• ECG Open a glossary item
  • CT scan of your chest, stomach and lower abdomen (pelvic area)
  • Blood tests
  • Urine tests

You have your chemotherapy in the outpatient department. You have blood and urine tests before each treatment cycle begins.

You will have a CT scan or MRI scan after your third cycle of treatment and a month after your 6th cycle. After that, you have a scan at week 30, week 42, at the end of the first year, and then every 6 months in the next year and once a year for the following 3 years. 

After you finish treatment, you go to the hospital to see the trial team every 6 weeks in the first year, every 3 months in the 2nd year and every 6 months for the next 3 years.

Side effects

All treatments have side effects. The most common side effects of the chemotherapy drugs used in this trial are

The most common side effects of bevacizumab include

  • High blood pressure during treatment
  • Constipation
  • Diarrhoea
  • Pain and weakness affecting your joints, muscles, chest and stomach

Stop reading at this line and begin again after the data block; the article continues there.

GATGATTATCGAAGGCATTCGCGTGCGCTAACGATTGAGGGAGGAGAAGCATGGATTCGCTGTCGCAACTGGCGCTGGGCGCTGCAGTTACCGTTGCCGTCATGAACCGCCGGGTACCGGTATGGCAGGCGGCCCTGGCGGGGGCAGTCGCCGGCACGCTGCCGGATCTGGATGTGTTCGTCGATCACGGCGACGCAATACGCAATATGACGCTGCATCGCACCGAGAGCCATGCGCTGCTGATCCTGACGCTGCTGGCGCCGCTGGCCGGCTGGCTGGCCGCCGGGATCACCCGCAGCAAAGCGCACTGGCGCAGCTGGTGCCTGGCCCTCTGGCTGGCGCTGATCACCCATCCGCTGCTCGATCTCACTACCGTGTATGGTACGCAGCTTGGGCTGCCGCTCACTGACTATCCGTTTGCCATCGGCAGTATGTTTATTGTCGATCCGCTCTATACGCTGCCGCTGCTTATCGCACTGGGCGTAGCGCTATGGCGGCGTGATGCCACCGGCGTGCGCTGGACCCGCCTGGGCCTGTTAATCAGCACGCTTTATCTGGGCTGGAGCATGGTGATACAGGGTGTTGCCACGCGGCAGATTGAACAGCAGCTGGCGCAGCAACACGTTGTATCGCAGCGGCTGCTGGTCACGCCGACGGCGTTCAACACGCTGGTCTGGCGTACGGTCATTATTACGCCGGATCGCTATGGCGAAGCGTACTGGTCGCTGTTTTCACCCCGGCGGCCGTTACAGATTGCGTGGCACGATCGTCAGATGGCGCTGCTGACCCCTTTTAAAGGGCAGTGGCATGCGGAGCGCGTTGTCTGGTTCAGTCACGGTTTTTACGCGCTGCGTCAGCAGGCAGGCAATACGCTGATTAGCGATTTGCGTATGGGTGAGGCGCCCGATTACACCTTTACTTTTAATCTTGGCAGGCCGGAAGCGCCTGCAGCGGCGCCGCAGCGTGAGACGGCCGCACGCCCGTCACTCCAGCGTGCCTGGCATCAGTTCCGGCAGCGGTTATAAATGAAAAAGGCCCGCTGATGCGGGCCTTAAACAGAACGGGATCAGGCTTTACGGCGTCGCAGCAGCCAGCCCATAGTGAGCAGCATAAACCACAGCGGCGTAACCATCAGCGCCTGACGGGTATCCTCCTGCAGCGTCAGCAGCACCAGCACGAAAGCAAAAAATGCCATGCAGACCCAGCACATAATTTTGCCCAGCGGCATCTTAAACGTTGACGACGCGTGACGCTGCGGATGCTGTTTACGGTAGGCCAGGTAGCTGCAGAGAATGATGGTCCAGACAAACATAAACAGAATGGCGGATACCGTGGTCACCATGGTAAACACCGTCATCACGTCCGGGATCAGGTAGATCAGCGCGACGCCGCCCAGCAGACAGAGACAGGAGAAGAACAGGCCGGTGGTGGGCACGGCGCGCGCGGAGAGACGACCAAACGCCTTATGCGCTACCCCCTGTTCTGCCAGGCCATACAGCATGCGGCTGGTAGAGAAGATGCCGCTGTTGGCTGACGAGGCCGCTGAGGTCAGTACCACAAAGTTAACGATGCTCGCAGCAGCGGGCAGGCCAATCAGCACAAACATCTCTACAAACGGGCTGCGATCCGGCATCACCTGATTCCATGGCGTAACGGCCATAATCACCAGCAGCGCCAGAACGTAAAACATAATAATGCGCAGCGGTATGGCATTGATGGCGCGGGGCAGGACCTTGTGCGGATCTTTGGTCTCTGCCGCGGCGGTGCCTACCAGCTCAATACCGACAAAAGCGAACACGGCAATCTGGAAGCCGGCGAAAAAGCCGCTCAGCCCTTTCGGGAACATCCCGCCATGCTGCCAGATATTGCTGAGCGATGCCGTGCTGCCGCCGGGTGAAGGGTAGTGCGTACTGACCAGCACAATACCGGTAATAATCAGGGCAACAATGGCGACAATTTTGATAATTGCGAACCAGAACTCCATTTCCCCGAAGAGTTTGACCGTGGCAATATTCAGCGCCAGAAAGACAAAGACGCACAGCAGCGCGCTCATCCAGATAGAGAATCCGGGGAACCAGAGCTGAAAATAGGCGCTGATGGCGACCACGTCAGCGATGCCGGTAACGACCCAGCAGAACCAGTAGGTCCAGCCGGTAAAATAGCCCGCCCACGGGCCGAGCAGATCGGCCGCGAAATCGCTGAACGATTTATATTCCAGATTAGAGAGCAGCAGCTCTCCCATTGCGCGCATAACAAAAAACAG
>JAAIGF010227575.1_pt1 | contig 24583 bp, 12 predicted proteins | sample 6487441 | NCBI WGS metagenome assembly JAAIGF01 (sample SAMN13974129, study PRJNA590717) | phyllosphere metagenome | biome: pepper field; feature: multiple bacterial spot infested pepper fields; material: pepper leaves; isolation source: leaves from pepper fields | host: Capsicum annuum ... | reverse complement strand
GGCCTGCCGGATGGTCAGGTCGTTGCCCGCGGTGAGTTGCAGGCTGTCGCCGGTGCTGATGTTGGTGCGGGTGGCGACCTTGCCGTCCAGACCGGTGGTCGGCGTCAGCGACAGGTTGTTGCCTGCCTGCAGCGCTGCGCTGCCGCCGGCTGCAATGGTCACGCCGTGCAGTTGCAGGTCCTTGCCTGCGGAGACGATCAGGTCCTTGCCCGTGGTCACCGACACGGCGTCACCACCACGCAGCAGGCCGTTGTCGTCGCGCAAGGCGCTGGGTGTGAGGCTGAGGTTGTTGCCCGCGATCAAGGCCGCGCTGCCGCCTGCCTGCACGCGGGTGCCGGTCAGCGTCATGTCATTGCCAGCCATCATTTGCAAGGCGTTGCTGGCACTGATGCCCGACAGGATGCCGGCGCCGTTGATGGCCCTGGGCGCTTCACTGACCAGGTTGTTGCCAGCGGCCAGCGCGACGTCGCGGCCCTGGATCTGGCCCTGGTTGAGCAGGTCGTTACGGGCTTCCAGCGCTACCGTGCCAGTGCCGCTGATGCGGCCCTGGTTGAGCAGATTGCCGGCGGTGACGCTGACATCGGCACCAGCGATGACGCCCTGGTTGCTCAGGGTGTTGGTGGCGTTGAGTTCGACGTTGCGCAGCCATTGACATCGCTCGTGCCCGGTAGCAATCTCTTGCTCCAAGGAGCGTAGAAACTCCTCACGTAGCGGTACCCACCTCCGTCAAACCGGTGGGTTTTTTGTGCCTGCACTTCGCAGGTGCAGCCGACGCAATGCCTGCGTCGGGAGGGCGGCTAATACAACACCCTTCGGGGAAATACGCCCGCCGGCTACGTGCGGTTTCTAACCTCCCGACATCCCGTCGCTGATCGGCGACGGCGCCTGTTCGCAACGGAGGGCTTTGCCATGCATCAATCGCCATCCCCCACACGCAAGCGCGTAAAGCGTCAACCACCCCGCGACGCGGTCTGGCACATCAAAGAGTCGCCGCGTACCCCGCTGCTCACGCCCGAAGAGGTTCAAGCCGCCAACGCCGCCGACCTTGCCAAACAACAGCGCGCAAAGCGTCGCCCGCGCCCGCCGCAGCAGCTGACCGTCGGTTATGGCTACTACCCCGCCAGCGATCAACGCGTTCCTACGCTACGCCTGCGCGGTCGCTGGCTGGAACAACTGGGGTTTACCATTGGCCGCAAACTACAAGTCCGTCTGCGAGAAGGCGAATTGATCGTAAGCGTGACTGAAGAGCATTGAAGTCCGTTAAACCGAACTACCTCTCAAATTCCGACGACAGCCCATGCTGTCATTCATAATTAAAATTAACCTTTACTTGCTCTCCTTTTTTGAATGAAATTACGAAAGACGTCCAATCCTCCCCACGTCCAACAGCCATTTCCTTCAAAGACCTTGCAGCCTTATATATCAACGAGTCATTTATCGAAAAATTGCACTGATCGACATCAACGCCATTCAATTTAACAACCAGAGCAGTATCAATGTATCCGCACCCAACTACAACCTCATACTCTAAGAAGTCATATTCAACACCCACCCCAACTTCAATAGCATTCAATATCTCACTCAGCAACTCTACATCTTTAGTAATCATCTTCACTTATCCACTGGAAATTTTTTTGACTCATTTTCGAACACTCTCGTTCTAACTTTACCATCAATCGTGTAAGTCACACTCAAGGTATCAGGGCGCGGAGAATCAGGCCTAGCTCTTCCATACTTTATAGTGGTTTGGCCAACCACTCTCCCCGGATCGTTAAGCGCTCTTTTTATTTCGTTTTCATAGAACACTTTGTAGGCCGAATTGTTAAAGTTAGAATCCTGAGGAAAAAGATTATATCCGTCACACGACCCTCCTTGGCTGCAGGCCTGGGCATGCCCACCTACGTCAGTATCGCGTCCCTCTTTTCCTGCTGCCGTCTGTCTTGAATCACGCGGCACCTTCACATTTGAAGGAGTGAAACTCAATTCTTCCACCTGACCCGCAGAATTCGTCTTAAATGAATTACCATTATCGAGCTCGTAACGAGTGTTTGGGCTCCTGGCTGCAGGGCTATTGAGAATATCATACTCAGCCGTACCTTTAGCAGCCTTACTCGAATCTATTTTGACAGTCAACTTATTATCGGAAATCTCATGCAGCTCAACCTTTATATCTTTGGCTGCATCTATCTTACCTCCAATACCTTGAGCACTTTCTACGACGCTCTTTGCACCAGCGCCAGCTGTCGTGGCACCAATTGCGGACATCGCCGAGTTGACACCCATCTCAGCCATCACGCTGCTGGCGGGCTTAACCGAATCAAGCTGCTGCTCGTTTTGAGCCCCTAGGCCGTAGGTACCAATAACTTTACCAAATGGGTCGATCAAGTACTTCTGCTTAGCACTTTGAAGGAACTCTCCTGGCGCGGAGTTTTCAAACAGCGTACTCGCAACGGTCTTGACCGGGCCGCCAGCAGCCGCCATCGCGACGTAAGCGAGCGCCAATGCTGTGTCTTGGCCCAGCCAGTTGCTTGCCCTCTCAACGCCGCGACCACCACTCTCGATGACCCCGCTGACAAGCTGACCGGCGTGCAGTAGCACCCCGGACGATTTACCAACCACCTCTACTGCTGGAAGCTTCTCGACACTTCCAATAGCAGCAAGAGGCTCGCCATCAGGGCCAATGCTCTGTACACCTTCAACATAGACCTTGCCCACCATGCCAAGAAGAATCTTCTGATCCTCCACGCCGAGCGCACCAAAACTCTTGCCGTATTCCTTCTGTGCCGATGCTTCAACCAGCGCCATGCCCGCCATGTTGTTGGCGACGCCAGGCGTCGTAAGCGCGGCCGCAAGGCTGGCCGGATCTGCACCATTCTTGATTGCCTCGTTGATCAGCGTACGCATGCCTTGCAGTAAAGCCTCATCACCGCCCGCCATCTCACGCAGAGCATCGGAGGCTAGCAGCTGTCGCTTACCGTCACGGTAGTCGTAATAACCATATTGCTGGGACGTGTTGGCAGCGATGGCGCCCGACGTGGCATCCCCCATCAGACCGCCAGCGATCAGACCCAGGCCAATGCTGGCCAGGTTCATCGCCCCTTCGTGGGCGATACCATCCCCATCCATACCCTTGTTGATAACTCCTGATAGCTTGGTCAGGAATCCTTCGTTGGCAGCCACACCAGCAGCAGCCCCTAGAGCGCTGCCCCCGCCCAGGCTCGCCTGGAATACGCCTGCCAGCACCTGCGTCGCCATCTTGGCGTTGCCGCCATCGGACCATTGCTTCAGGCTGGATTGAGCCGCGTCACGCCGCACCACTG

• Protein in your urine
  • Increased risk of bleeding
  • Slow wound healing
  • Risk of blood clots

There is more information about the side effects of paclitaxel, carboplatin, oxaliplatin and capecitabine and bevacizumab on CancerHelp UK.

Recruitment start:

Recruitment end:

How to join a clinical trial

Please note: In order to join a trial you will need to discuss it with your doctor, unless otherwise specified.

Please note - unless we state otherwise in the summary, you need to talk to your doctor about joining a trial.

Chief Investigator

Professor Martin Gore

Supported by

Cancer Research UK
Experimental Cancer Medicine Centre (ECMC)
NIHR Clinical Research Network: Cancer
University College London (UCL)

Other information

This is Cancer Research UK trial number CRUK/08/008.

Questions about cancer? Contact our information nurses

Freephone 0808 800 4040

Last review date

CRUK internal database number:

Oracle 1855

Please note - unless we state otherwise in the summary, you need to talk to your doctor about joining a trial.

Around 1 in 5 people take part in clinical trials

3 phases of trials

Around 1 in 5 people diagnosed with cancer in the UK take part in a clinical trial.

Last reviewed: